[cross-posts to comp.ai.nat-lang & sci.lang eliminated]
=NOBODY= "thinks" in 'symbols'.
'symbols' are only added to 'thought' as relatively-maximal TD
E/I-minimization is approached, as usefulness with respect to things
pertaining to the 'passive-active phase shift' (AoK, Ap5), is
'symbolism' is effector-activation.
'thought' correlates with effector-activation, but in myriad ways (see
'dynamic subordinate coupling' and 'sensory-motor templates' in AoK,
Ap5) =almost all= of which have no need for 'symbolic' representation
because their 'motor templates' do not correlate with motor-speech
'thinking' occurs even at spinal 'levels'.
'language' is 'just' a relatively high-'level' effector mechanism...
it's, relatively, 'just' an evolutionary add-on.
this's why verbal symbolism can be explored endlessly. all the
'exploration' is what 'Thought' is. 'words' are 'just' the stuff of
one more 'tool' in behavioral repetoirs.
'Thought' is Immensely-more.
K. P. Collins
>> Jim Balter wrote in message <3864D123.E0C90A at sandpiper.net>...
> >Larisa Migachyov wrote:
> >> ADR wrote:
> >> > We don't actually think in words. Observe carefully while your
> >> > Your tongue is still moving and there is small muscular movements
> >> > you're actually talking without voicing out loud. Try sticking your
> >> > out and keeping it still as possible, you won't be able to think well
> >> > 'words'. Thoughts are feelings on one level which we bring down one
> level by
> >> > using our tools for communication, such as our mouth.
> >> I don't know about you, but I'm perfectly able to think verbally while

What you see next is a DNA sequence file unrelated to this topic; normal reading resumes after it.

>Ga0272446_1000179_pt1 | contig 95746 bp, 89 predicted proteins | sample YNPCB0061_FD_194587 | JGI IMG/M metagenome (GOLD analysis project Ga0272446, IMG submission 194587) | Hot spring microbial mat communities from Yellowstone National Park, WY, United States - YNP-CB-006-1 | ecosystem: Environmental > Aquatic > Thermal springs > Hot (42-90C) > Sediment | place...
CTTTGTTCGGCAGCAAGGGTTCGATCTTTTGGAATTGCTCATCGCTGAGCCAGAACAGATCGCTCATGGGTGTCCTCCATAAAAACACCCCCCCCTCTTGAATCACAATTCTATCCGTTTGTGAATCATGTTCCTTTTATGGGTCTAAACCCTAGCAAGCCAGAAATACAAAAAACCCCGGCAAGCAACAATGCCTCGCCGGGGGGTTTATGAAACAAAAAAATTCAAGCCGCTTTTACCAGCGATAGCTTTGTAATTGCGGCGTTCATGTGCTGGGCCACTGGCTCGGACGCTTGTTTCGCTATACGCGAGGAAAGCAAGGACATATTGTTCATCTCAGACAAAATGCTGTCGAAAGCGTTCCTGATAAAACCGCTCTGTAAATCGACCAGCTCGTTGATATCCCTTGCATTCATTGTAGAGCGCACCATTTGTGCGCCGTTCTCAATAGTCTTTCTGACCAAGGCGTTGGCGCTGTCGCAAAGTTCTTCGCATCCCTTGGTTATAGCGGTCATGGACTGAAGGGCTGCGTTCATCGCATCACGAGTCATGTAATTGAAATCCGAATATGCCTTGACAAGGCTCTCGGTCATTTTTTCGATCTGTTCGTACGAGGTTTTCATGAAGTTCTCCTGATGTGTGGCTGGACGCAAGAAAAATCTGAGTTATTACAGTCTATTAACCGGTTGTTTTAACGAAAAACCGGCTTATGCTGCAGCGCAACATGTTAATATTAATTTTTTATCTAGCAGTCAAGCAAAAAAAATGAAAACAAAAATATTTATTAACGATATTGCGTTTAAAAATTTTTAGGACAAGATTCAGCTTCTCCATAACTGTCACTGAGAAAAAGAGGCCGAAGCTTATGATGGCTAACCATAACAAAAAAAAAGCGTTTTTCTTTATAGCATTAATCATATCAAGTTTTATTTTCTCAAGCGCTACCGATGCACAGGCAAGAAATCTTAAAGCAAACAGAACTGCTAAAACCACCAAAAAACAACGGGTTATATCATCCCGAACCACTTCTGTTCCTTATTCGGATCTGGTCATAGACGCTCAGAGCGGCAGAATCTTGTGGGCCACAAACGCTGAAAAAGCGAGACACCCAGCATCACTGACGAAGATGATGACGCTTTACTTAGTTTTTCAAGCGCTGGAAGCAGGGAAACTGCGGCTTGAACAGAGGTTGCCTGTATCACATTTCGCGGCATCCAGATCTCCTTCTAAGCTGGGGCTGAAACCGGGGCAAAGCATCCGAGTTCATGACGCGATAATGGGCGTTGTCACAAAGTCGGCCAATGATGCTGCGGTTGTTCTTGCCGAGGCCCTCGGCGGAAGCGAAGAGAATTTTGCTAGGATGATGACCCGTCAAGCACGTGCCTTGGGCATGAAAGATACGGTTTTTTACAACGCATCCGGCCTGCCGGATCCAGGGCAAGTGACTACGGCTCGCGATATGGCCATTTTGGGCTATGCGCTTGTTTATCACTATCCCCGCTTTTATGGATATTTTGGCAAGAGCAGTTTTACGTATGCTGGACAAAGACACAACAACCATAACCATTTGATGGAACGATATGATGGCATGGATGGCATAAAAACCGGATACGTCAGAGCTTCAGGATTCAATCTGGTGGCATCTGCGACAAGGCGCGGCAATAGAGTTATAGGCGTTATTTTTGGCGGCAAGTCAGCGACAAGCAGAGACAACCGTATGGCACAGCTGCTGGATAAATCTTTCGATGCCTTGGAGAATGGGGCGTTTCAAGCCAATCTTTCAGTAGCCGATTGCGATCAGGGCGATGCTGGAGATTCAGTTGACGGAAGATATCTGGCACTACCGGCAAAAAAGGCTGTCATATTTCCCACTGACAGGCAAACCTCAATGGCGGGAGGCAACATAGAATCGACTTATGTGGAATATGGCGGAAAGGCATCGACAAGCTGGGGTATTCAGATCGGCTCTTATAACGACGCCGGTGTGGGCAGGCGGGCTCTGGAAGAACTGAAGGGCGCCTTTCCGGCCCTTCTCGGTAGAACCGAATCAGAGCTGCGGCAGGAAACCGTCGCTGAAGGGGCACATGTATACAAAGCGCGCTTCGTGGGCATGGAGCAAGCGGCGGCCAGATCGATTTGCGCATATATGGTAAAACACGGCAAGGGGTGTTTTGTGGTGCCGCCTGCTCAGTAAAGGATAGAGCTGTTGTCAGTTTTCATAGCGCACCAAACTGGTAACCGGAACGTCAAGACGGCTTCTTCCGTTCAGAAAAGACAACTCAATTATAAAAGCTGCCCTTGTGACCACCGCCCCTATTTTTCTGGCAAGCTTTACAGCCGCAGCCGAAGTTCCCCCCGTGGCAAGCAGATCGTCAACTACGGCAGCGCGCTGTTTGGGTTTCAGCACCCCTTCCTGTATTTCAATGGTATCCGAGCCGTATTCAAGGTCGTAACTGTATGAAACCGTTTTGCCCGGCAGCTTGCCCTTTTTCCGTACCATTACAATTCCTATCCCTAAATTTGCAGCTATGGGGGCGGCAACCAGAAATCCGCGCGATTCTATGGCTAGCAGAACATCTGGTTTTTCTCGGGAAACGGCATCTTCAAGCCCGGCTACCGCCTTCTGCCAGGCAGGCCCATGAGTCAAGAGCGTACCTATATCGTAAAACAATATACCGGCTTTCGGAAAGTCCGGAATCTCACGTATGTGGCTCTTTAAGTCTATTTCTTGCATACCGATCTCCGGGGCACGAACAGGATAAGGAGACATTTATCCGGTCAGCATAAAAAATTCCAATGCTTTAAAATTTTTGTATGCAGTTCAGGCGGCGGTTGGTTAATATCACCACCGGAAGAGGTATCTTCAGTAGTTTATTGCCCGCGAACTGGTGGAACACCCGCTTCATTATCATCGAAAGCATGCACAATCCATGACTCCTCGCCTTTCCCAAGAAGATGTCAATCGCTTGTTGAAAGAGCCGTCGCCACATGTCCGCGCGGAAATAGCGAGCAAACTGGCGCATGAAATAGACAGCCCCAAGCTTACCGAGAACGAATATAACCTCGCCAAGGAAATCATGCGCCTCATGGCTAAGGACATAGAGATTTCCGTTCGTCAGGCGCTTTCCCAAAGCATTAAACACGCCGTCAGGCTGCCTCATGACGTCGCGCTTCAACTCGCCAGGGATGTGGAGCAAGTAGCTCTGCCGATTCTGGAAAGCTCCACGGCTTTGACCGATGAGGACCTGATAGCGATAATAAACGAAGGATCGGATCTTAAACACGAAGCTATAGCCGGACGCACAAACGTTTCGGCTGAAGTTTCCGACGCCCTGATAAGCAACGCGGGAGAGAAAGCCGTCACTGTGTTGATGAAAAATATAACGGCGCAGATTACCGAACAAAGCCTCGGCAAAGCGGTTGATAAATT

> >> sticking my tongue out and keeping it still. The fact that I'm typing
> >> this with my tongue stuck out proves it.
> >Perhaps this indicates that different people have different degrees of
> subvocalization. With my tongue stuck out, I cannot (silently!) read
> >the word "this" without a sense of lisping. This is no joke -- I am
> >apparently a strong subvocalizer.
>> This applies only to a subclass of people re thinking with or without words.
> The more you look at it, the more you realize that a) there are people whose
> native language is oral (and fits into the rigid, unrealistic scheme of most
> linguists) and others whose native language(s) is/are written; and b) that
> some people do think in words only, while others don't.
>> To "a" (absolute heresy for official linguistic schools, but easily observed
> fact): Very few researchers realized the real impact of writing. It is not
> that the readers or speakers are less competent in the vernacular, resp. the
> standard languages. But some people can process oral information directly,
> while others -like myself- always have to project a virtual written screen
> before their eyes to process it. The latter are mostly unable to read
> misspelled texts directly, do not understand puns based on pronunciation,
> but are good at wordplay based on spelling. Also, they have a tendency to
> stick to older meanings for words (in part because the connotative and
> denotative connections of words are vastly different between "speakers" and
> "readers"). Also, this phenomenon is general - the two groups are found in
> all literate cultures looked into.
> The extreme "reader" may have difficulty understanding a text if he
> vocalizes or subvocalizes, because the sound or movement interferes with his
> concentration (as when somebody reads aloud to you while you are trying to
> read the same text).
> To "b": I believe that some people can think without words, because I'll
> take their word for it. Also, those who think in words obviously did not do
> so prior to their acquisition of language. But those who uphold the dogma of
> wordless thought will have to take it from us, those who are utterly unable
> to think with objects instead of symbols, that there is such a population